remote work

Governor Jared Polis, business leaders and area municipalities are pushing for more remote work to help slow the surge of COVID-19 cases.

“With more than 4,000 cases on average per day and a seven-day positivity rate of more than 12 percent, it is imperative that Coloradans lessen their interaction with one another,” the announcement from Polis’ office reads. 

“Coloradans working remotely when possible will save lives,” Polis said. “Every Coloradan needs to step up and do our part to keep our communities healthy and our economy running, and they include working from home whenever possible these next few weeks.” 

State, local and county governments as well as businesses of all sizes all across the state are taking steps to increase remote work — a key tool in reducing transmission of COVID-19, according to the release from Polis’ office. 

“Right now, about 1 in 110 Coloradans are actively contagious. All Colorado residents need to increase efforts to reduce contact with people in other households, wear masks, and stay home if they are sick to stop transmission.”

“We are working remotely in Pueblo because it's a key way to stop transmission of COVID-19,” said Pueblo Mayor Nick Gradisar. “Pueblo is showing you can be safe, and highly productive by working remotely, wearing masks, and reducing interactions with people outside our household to flatten the curve. We've done it before, and we can do it again.”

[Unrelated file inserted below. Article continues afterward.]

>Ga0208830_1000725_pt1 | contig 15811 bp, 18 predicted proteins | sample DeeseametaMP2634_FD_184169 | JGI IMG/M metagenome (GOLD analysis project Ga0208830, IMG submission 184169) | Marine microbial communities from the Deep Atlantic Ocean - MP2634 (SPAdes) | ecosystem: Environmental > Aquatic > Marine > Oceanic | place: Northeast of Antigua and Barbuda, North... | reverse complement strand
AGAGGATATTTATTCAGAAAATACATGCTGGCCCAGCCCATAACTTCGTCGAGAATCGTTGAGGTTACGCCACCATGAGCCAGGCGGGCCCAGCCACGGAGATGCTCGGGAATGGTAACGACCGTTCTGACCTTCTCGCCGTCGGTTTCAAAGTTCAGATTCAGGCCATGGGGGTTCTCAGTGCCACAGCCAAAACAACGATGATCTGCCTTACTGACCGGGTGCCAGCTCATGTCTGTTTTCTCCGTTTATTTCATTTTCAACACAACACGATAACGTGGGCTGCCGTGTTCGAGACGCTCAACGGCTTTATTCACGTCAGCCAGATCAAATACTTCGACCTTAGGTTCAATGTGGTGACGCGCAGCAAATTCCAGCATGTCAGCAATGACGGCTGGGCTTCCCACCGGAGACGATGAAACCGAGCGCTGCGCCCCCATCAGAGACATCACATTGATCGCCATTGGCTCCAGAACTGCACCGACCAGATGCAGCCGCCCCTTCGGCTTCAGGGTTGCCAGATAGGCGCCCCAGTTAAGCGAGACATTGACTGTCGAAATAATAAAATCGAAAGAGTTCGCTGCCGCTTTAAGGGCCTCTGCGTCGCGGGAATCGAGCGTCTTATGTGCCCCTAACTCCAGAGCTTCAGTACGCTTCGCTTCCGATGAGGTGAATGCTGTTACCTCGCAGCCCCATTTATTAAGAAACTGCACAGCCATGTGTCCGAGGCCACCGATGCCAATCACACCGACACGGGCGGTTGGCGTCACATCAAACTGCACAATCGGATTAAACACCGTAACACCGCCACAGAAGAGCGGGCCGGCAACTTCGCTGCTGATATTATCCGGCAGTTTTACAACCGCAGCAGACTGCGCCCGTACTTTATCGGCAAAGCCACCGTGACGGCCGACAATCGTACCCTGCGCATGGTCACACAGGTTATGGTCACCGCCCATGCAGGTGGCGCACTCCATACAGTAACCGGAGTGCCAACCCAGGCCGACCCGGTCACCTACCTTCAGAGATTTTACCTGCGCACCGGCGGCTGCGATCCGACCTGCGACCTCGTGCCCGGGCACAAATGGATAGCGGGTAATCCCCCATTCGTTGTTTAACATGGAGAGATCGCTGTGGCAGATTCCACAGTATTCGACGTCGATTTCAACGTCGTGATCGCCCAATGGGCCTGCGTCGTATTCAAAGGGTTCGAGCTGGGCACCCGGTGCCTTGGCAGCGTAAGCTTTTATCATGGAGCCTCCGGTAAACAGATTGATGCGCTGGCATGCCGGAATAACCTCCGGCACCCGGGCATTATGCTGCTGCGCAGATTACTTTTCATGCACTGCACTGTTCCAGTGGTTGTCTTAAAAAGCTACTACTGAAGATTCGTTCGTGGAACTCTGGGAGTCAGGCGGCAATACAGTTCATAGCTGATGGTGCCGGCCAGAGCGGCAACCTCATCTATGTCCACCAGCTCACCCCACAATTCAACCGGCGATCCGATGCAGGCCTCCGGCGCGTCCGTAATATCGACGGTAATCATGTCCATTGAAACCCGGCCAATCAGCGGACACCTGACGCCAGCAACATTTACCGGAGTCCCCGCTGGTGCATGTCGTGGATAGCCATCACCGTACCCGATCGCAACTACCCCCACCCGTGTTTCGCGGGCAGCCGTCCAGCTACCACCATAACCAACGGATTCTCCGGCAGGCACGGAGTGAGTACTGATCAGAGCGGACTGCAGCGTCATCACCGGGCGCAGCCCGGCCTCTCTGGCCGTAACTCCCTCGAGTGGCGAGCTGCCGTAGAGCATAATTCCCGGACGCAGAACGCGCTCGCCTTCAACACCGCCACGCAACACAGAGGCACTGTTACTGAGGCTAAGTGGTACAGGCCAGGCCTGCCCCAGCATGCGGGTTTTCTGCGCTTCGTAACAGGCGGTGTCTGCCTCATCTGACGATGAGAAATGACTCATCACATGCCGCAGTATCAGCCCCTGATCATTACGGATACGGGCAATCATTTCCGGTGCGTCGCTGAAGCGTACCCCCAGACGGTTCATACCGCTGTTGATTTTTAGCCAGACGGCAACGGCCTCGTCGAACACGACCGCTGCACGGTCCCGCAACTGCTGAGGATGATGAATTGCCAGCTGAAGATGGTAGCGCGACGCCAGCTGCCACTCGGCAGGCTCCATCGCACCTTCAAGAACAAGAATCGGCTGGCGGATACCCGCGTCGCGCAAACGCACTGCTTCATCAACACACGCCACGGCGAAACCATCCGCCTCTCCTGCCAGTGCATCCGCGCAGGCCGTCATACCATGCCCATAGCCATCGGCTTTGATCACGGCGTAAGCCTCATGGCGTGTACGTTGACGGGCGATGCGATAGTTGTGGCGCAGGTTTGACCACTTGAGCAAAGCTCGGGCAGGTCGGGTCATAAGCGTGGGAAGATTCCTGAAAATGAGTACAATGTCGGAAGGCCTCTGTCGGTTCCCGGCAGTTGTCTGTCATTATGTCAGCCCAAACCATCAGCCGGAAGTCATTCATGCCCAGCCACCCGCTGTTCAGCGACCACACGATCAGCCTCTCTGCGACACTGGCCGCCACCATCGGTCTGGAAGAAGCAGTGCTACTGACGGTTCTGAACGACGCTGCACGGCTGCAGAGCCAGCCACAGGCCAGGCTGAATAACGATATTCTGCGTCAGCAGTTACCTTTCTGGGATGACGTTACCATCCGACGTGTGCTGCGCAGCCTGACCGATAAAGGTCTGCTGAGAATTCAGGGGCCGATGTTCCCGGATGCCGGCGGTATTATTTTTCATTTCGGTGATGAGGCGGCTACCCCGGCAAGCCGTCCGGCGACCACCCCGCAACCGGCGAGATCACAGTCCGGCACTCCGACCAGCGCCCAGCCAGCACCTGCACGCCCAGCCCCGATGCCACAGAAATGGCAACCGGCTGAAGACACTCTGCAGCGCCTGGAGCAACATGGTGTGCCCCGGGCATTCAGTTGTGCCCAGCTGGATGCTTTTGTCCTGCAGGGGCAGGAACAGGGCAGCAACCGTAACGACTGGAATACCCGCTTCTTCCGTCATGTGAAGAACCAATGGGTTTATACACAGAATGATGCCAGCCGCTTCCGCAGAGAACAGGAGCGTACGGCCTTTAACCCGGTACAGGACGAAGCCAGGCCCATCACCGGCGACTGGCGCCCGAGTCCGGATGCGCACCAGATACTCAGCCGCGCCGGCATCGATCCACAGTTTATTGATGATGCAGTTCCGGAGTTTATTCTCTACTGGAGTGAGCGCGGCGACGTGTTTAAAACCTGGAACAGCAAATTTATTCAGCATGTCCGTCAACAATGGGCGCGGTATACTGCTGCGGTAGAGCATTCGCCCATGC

“We can limit the spread of this virus by removing the opportunity for it to spread ... I join Governor Polis in urging Coloradans to work from home whenever possible, particularly as we enter the heart of the holiday season,” Denver Mayor Michael B. Hancock said. 

“Energize Colorado stands with businesses making these difficult yet proactive choices to keep their employees and communities safe and healthy,” said Wendy Lea, CEO of nonprofit relief organization Energize Colorado. “Implementing innovative and thoughtful workforce development strategies including working from home allows Colorado to source greater talent and provide our workers the flexibility they need. 

"Given the public health concerns from Colorado's surge in COVID cases, Aurora will answer the Governor's request by making sure that every city employee that can work remotely is working remotely and to set an example for other local governments, and for our private sector employers, to do the same," said Aurora Mayor Mike Coffman.

“In an effort to limit the spread of COVID-19 and keep our communities safe, Boulder County staff have been working remotely, where possible,” said Boulder County Commissioner Elise Jones. “We all must do our part to protect the health and safety of our communities. That’s why I join Governor Polis in urging Boulder County residents to work remotely and help limit the spread of COVID-19.”